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Afraid to try new things? 3 Tips to Reduce Anxiety

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Reduce Anxiety! Become Fearless!

 3 Tips to Reduce Anxiety

I have to admit, I was quite frightened yesterday at the thought of taking my 3 month old to make his first appearance in church.  My anxiety was multifaceted: so many things could go wrong!  For starters, he could cry the whole 25-minute car ride there.  Once there, he could decide it was just too much stimulation and demand (by crying of course) that I take him back home to the safety and serenity of his jungle-themed nursery.  Or worse, while dozens of people line up to meet him after church, he might decide at that exact moment that he is REALLY hungry, which generally means wailing at the top of his lungs until the milk hits his lips.

But for a variety of reasons, I was determined to go on this particular outing, so early this morning, off we went!  And guess what?

No wailing!  Only about 3 minutes of crying when we first got in the car, and then he was peacefully asleep.  And at church, he was in a pretty good mood.  Several women came up to me after church and said: “Wow, he’s such a good baby.”  (At some points I was sure aliens had abducted my son and replaced him with a mellow baby!)

You see, most of the time, our fears – what we imagine might go wrong – are much, much scarier than the reality of what actually happens.

What are you too afraid to do?

 What Causes Anxiety?

It might surprise you to learn that our thoughts generally cause our anxiety.  Have you ever noticed that sometimes when your computer seems to be running slow, or even freezing up, its because one of those pop-up internet windows has snuck its way onto your screen behind everything else?  Our thoughts do something very similar.  They run in the background of our life, in the back of our mind.  And the run constantly!  Usually saying negative things like: “People might laugh at me”, “I’ll look stupid”, “I wouldn’t be any good at that; I’ve never done it before”, “It probably won’t work”, and so on.

With the thoughts running in the back of our mind, we essentially talk ourselves into being anxious.  We give ourselves anxiety.


How To Get Rid of Anxiety

So, if we have the power to cause ourselves to have anxiety, do we have the power to get rid of it?  Absolutely!  That is the basis of some of the most effective forms of psychotherapy such as Cognitive Behavioral Therapy (CBT) and Rational Emotive Behavioral Therapy (REBT).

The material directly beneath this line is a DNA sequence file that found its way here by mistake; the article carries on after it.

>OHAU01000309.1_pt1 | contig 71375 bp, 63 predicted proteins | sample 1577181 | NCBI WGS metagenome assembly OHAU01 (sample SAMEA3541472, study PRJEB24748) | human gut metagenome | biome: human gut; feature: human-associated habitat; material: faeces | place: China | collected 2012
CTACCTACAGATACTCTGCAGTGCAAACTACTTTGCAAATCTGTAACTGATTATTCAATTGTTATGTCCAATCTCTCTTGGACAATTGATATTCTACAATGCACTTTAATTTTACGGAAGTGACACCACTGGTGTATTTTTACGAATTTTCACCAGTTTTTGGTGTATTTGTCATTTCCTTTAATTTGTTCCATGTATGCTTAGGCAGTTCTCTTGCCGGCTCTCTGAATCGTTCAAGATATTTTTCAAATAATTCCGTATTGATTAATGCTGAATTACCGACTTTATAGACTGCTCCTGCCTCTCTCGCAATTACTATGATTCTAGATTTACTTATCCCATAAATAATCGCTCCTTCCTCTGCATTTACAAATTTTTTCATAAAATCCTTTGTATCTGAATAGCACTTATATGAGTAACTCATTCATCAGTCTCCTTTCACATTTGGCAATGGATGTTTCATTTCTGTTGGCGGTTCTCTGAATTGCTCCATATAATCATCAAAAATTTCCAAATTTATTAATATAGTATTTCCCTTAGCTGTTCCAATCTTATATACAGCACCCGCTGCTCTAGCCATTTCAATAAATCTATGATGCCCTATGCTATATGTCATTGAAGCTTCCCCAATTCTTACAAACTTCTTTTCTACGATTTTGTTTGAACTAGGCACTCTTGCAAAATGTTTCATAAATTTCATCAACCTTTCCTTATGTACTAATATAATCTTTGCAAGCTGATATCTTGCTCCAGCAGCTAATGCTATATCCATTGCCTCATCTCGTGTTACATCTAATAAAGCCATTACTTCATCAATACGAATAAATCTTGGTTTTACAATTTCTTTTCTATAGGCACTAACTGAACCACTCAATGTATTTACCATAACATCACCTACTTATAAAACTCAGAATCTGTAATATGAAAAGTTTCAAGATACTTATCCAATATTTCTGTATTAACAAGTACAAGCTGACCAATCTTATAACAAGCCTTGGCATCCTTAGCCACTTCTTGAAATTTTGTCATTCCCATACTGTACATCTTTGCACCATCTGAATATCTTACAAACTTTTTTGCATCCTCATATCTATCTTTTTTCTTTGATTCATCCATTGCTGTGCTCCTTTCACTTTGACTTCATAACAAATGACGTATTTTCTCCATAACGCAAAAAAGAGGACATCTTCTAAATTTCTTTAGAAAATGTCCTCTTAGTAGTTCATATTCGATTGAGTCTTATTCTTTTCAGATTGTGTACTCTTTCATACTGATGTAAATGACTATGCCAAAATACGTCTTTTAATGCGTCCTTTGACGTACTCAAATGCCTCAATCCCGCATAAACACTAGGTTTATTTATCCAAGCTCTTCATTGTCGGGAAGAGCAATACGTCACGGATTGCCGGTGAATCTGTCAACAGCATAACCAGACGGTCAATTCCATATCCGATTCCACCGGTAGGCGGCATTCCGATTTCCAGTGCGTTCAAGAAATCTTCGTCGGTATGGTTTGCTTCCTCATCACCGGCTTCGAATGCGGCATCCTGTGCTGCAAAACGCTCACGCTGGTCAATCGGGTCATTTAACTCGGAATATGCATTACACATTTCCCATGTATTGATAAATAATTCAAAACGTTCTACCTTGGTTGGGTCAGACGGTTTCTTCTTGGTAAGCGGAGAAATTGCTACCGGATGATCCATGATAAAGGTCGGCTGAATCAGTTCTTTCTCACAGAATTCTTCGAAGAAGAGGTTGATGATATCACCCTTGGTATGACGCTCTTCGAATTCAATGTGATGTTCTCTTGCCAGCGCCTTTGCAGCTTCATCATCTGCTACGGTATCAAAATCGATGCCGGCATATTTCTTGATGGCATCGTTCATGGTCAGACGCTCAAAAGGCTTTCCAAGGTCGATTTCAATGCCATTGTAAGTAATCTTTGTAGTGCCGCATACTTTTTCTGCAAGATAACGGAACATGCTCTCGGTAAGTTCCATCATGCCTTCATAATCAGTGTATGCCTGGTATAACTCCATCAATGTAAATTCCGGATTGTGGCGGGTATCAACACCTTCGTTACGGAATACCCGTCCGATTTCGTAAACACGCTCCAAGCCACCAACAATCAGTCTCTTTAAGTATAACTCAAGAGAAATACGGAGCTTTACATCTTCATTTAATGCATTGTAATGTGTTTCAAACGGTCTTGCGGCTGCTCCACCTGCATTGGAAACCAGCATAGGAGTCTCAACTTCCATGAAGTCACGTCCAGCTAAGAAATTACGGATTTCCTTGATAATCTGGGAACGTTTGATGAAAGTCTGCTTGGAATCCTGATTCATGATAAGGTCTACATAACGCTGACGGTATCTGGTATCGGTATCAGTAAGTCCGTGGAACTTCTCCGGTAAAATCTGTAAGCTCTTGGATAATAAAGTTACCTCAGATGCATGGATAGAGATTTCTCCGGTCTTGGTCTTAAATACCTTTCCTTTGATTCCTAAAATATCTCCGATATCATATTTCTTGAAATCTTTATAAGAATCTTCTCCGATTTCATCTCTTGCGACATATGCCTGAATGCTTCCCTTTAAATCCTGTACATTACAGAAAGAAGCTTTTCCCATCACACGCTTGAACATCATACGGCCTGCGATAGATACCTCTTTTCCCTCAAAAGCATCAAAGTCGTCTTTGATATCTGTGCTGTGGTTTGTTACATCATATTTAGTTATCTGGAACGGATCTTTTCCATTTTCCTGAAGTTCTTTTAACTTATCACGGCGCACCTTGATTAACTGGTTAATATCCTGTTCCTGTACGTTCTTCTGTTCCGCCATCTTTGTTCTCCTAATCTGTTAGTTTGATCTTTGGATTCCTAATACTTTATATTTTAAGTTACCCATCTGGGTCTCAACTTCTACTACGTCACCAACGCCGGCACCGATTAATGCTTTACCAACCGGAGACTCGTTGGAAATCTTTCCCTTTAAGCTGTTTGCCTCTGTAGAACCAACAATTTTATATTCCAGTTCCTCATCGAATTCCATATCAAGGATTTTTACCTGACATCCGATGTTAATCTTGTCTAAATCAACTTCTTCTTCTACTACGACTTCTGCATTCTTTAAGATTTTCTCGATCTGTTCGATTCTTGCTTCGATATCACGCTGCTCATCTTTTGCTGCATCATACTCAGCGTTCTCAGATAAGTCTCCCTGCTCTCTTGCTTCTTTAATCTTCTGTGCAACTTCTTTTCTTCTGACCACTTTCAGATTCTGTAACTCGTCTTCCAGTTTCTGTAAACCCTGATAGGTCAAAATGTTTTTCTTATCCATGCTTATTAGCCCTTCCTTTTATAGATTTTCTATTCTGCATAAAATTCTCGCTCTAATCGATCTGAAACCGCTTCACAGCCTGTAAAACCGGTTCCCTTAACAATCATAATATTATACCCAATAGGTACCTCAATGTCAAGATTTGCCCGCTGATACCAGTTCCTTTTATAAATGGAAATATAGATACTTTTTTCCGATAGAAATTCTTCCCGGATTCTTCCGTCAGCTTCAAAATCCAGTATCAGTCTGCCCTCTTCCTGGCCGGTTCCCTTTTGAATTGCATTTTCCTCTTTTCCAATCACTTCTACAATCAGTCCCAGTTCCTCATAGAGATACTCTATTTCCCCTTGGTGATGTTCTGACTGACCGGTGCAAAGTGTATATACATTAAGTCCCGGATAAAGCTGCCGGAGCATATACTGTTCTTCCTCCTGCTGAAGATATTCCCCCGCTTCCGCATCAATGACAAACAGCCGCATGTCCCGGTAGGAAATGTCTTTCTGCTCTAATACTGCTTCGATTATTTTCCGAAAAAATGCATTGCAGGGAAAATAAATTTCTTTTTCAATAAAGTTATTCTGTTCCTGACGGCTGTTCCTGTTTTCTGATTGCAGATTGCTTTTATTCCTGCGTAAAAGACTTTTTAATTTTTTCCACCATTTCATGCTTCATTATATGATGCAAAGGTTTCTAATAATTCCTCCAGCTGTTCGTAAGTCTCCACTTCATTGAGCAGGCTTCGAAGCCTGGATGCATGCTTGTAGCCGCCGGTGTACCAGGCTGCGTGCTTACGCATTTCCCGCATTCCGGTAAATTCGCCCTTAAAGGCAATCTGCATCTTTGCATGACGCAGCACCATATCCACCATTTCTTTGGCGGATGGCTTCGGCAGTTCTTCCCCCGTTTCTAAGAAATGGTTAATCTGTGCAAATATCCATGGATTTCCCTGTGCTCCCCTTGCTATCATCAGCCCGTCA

While working with a good therapist trained in CBT or REBT will likely give the best results, here are a few quick tips to get you started:

1) Identify the Anxious Thought.   When you notice yourself feeling anxious, ask yourself this question, and jot down the answers that come to mind: “What was I thinking immediately before I noticed my anxiety?  What was I quietly saying to myself?”

Write that down.  It may be something like “I don’t think I will do well on that test”, or “When I speak, I’ll fumble my words and look like a fool”, or “I’m probably not qualified enough to get that job”, or even “He doesn’t like me anymore, and he’s planning to break up with me”.

2) Challenge the Thought.  Then ask yourself: “Is this thought true? Can I know 100% for sure that this is true?”

Probably not!  You cannot know 100% for sure that you will not do well on the test.  You cannot know 100% for sure that you will fumble your words, or that people will think badly of you if you do.  You cannot know for sure that you won’t get the job.  And you cannot know for sure that he is planning to break up with you!

You cannot see into the future.  You are not that powerful!  But you are powerful enough to give yourself anxiety if you believe that you can predict the future!

3) Come up with Alternative Possibilities.  Since you cannot know for sure that your thought (the one giving you anxiety) is true, think of at least 2 other alternate explanations or possibilities.  For example, A) It’s possible I will do well on the test (either because you studied enough, or the test will just happen to be pretty easy, or B) the test will be canceled because the teacher is sick today, or even C) you will not do well on the test, but will be able to make it up with an extra-credit assignment.

Yes, this approach takes a little effort, but it works!  Over time you begin to see clearly that most of the thoughts you think (the things you tell yourself about what might go wrong) are simply not true. 99% of the time, when you go ahead and do the thing you were so afraid of, you realize it really wasn’t all that bad after all!

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2 Responses to Afraid to try new things? 3 Tips to Reduce Anxiety

  1. John Mahoney April 19, 2017 at 12:13 pm #

    I thought it was interesting when you said that anxiety is caused by thought at the back of our head. It is important to remember that in order to fix a problem you first need to find its root. Do you have any suggestions about when is the time to see a professional about this?

    • drchantalgagnon June 12, 2017 at 11:39 am #

      Hi John, thanks for taking the time to comment on my blog. I apologize for the delay in responding! I think any time is a great time to see a professional, because good psychotherapists can teach you techniques to reduce and manage any level or type of anxiety. And then you’ll have those skills your entire life!

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